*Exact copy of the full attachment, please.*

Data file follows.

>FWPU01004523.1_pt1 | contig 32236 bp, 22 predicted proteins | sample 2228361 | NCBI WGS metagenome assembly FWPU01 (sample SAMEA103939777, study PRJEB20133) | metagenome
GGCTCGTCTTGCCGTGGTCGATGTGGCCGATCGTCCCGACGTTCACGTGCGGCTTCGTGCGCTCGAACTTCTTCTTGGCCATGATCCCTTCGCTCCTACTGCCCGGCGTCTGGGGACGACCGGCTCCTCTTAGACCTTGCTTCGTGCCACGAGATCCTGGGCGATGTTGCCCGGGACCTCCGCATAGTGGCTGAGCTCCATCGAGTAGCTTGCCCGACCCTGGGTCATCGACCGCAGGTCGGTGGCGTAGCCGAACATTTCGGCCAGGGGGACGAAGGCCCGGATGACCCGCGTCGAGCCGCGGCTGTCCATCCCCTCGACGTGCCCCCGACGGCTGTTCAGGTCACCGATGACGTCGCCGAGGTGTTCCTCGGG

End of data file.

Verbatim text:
>FWPU01004523.1_pt1 | contig 32236 bp, 22 predicted proteins | sample 2228361 | NCBI WGS metagenome assembly FWPU01 (sample SAMEA103939777, study PRJEB20133) | metagenome
GGCTCGTCTTGCCGTGGTCGATGTGGCCGATCGTCCCGACGTTCACGTGCGGCTTCGTGCGCTCGAACTTCTTCTTGGCCATGATCCCTTCGCTCCTACTGCCCGGCGTCTGGGGACGACCGGCTCCTCTTAGACCTTGCTTCGTGCCACGAGATCCTGGGCGATGTTGCCCGGGACCTCCGCATAGTGGCTGAGCTCCATCGAGTAGCTTGCCCGACCCTGGGTCATCGACCGCAGGTCGGTGGCGTAGCCGAACATTTCGGCCAGGGGGACGAAGGCCCGGATGACCCGCGTCGAGCCGCGGCTGTCCATCCCCTCGACGTGCCCCCGACGGCTGTTCAGGTCACCGATGACGTCGCCGAGGTGTTCCTCGGG